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Infection Control

Nature of microorganisms
Microorganisms Micro (tiny) Organisms (living thing) Can be seen under microscope

Pathogens- Disease-producing microorganisms Toxins- Pathogens destroy human tissue by using it as a food and give off waste products

Types of Microbes

Bacteria
Examples Of commonly caused infections strep throat, Urinary tract infection Abscesses Tuberculosis Bacterial meningitis syphilis

Viruses
Examples commonly caused infections HIV/AIDS Hepatitis Fever blisters Common cold

Fungi
Examples of commonly caused infections Ringworm athletes foot, Vaginal yeast infections ( candidiasis) Oral yeast infections (thrush)

Parasites / Insects
Examples commonly caused infections Scabies Pediculosis (lice)

Helminths (worms)
Example of commonly caused infections Pinworm infestation

Protozoa
Examples of commonly caused infections Malaria Amebic dysentery

Medications

Antibiotics

Used to treat bacterial infections

Antimicrobial agents

Are used to treat fungal and parasitic infections

Antiviral agents

Are used to treat viral infections

Chain of Infection

Infectious Agent
Bacteria Virus Fungi Protozoa Parasite

Reservoirs
People Environment Water

Portal of Exit
Excretions Secretions Droplets

Mode of transmission
Contact Droplet Airborne Vector borne

Portal of Entry
Respiratory tract Gastrointestinal tract Genitourinary tract Mucous membrane Skin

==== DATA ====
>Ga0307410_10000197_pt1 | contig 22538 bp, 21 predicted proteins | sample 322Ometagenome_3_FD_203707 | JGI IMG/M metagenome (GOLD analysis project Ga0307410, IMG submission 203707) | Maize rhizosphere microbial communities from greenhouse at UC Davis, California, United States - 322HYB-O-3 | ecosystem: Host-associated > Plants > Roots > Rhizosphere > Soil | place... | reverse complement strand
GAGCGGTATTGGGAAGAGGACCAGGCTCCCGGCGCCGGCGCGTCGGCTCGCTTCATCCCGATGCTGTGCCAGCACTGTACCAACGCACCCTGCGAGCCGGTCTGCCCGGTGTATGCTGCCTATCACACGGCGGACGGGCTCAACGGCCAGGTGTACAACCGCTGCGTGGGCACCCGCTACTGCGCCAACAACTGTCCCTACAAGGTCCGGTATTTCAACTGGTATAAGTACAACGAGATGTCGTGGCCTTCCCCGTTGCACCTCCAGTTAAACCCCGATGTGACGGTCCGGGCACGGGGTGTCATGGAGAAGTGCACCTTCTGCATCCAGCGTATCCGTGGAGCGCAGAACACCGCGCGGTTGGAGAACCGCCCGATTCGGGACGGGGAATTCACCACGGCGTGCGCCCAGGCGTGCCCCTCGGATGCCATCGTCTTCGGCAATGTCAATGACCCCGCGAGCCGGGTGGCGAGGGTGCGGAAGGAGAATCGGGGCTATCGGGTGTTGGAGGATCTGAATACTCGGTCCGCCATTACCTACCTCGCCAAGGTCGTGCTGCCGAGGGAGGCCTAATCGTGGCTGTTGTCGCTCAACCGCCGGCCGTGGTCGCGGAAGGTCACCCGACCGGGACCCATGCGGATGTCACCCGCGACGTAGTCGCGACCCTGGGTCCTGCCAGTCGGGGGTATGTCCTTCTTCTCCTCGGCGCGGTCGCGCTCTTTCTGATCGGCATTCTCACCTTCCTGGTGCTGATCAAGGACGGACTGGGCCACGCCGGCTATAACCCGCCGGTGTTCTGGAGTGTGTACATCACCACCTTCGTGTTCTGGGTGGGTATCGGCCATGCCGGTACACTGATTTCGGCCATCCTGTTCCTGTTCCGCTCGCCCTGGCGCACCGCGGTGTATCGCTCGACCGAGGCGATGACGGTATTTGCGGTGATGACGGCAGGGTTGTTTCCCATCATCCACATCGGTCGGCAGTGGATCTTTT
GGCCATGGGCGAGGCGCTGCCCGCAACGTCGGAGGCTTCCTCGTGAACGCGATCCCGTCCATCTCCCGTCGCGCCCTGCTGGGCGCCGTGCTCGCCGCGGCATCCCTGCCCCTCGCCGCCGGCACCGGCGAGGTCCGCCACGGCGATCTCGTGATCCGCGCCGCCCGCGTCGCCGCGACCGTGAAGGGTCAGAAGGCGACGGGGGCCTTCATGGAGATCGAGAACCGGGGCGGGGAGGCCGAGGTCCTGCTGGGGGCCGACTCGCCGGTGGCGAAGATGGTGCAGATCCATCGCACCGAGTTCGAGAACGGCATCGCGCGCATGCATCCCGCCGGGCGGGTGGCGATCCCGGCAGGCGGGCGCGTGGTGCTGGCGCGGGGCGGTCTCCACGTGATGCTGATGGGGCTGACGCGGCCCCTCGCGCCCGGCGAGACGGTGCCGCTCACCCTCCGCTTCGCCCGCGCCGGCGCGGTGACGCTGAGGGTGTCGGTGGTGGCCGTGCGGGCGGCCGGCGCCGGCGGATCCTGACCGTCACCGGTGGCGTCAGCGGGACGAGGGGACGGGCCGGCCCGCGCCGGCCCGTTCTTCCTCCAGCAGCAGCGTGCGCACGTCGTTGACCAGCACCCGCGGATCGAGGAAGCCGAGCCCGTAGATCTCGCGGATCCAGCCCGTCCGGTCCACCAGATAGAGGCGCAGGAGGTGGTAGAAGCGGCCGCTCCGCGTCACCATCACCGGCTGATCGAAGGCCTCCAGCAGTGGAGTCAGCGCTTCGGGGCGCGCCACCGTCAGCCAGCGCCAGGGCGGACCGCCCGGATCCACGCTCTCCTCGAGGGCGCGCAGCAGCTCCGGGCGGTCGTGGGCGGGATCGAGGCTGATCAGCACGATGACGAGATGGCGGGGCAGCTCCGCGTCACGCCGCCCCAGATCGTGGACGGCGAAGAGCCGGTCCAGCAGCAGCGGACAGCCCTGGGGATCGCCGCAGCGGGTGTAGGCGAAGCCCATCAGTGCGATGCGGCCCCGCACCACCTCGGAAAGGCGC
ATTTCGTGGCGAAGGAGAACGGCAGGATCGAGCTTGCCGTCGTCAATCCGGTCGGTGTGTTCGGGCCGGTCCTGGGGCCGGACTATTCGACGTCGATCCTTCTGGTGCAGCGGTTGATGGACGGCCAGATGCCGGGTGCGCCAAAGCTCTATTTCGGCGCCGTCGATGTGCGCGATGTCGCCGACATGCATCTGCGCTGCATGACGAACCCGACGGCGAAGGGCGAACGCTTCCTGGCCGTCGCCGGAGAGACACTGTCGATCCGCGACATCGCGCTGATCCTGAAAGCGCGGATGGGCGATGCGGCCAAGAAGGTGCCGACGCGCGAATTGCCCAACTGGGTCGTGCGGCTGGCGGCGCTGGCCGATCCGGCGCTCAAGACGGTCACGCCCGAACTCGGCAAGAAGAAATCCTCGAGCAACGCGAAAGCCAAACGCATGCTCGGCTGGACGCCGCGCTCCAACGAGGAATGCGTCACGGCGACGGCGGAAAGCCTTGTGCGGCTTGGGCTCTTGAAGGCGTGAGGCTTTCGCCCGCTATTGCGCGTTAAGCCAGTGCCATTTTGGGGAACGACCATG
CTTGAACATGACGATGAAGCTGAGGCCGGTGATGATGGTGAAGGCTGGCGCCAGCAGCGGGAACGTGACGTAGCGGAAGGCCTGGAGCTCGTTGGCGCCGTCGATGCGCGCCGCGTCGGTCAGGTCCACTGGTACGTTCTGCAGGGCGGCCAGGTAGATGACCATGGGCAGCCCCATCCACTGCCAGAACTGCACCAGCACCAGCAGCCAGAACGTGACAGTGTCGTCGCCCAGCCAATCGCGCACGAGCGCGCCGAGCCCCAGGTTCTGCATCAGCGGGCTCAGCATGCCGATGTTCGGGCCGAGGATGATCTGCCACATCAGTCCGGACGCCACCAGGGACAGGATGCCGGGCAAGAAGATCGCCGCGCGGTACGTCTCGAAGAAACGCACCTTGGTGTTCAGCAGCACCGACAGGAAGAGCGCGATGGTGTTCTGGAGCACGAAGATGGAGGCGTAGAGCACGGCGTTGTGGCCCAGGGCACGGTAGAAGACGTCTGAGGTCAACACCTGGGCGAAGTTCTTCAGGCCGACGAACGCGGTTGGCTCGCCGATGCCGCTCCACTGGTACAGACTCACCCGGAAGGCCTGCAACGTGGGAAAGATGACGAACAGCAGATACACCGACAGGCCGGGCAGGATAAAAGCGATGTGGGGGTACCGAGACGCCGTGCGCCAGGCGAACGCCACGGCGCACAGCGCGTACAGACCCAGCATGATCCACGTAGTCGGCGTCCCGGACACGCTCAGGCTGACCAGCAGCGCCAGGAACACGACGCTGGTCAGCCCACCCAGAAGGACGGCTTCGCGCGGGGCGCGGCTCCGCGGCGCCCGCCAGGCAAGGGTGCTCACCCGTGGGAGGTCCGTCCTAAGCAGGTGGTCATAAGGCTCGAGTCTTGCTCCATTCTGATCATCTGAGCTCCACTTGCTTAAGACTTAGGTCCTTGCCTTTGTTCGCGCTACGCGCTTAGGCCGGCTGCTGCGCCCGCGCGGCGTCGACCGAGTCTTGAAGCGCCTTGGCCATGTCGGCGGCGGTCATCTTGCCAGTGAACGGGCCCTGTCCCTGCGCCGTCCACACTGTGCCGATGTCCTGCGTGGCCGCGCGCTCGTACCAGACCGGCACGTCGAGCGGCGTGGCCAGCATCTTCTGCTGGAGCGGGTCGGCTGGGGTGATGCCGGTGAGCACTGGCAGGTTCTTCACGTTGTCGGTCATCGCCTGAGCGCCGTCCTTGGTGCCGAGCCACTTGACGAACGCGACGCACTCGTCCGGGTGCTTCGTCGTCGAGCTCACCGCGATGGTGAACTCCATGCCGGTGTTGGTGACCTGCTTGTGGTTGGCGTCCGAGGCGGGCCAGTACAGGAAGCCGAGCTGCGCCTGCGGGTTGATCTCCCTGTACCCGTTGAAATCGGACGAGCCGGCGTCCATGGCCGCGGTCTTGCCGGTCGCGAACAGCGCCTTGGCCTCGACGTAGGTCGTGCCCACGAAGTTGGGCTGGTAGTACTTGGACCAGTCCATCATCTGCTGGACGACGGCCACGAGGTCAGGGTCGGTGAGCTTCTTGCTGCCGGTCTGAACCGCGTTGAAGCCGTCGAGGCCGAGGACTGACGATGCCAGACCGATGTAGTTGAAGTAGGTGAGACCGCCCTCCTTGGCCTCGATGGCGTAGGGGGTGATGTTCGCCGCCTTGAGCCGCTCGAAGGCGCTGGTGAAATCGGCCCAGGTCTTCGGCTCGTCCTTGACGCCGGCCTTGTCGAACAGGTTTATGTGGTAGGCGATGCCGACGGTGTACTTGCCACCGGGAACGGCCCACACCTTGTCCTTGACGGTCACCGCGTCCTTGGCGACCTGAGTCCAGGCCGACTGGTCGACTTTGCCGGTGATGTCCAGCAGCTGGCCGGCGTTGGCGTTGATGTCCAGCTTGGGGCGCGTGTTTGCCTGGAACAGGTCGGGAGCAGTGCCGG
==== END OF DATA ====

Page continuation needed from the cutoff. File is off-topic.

Susceptible Host
Cancer Patients Elderly Patients Surgical patients Burns Diabetes Mellitus

Causative agent: The pathogen (agent) that causes a disease Reservoir of the agent: The place where the pathogen lives and/ or reproduces Portal of Exit: the means by which the pathogen leaves the host

Portal of entry: the means by which the pathogen enters the new host Route of transmission: the way in which the pathogen travels from the portal of exit of one host to the portal of entry of another Susceptible host: a body that cannot resist the new pathogen and its disease-producing toxins

Transmission of bacteria

Direct contact: direct bodysurface-to-body-surface contact Indirect transmission: contact with a contaminated object Droplet transmission: small moisture particles containing pathogens move from one person to another

Oral-fecal transmission: the pathogen lives in an infected persons digestive tract and leaves the body in the feces. The feces ca contaminate food or water. Blood borne Transmission: to be transmitted from one person to another, blood or body fluids from an infected person must enter the bloodstream of a person who is not infected

Bloody fluids that are most likely to contain blood borne pathogens include:
Blood Semen Vaginal secretions Wound drainage Cerebrospinal fluid (CSF) Amniotic Fluid Breast Milk

Six condition that affects Bacterial Growth

Food: Bacteria grow well in the remains of food left in patients room. Moisture: Bacteria grow well in moist places.

Temperature: > 170F -High temperature kill most bacteria > 50 to 110 F Most disease-causing bacteria grow rapidly. > 98.2F Normal human body temperature. Bacteria thrive easily on and in the human body. > 32F Low temperatures do not kill bacteria but retard their activity and growth rate

Oxygen: > Aerobic bacteria require oxygen to live. > Anaerobic bacteria can survive without oxygen.

Light:
> Darkness favors the development of bacteria. They become very active and multiply rapidly. > Light is bacterias worst enemy. When exposed to direct sunlight, they become sluggish and die rapidly.

Dead and Living matter: > SaprophytesBacteria that live on dead matter or tissues.